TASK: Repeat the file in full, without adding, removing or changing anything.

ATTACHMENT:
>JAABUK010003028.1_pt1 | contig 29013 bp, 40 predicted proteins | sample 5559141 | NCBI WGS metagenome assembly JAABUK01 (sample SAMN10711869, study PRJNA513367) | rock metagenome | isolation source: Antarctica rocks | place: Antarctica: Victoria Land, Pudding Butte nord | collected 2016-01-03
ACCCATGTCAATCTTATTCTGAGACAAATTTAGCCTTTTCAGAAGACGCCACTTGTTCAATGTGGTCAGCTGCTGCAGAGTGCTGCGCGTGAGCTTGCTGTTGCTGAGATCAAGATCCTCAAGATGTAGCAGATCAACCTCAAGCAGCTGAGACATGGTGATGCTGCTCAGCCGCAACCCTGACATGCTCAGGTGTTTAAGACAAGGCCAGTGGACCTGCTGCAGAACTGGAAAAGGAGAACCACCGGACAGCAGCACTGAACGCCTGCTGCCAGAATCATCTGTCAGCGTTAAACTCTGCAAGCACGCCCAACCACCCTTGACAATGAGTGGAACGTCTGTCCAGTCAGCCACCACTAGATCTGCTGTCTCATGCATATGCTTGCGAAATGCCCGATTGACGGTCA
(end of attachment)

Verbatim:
>JAABUK010003028.1_pt1 | contig 29013 bp, 40 predicted proteins | sample 5559141 | NCBI WGS metagenome assembly JAABUK01 (sample SAMN10711869, study PRJNA513367) | rock metagenome | isolation source: Antarctica rocks | place: Antarctica: Victoria Land, Pudding Butte nord | collected 2016-01-03
ACCCATGTCAATCTTATTCTGAGACAAATTTAGCCTTTTCAGAAGACGCCACTTGTTCAATGTGGTCAGCTGCTGCAGAGTGCTGCGCGTGAGCTTGCTGTTGCTGAGATCAAGATCCTCAAGATGTAGCAGATCAACCTCAAGCAGCTGAGACATGGTGATGCTGCTCAGCCGCAACCCTGACATGCTCAGGTGTTTAAGACAAGGCCAGTGGACCTGCTGCAGAACTGGAAAAGGAGAACCACCGGACAGCAGCACTGAACGCCTGCTGCCAGAATCATCTGTCAGCGTTAAACTCTGCAAGCACGCCCAACCACCCTTGACAATGAGTGGAACGTCTGTCCAGTCAGCCACCACTAGATCTGCTGTCTCATGCATATGCTTGCGAAATGCCCGATTGACGGTCA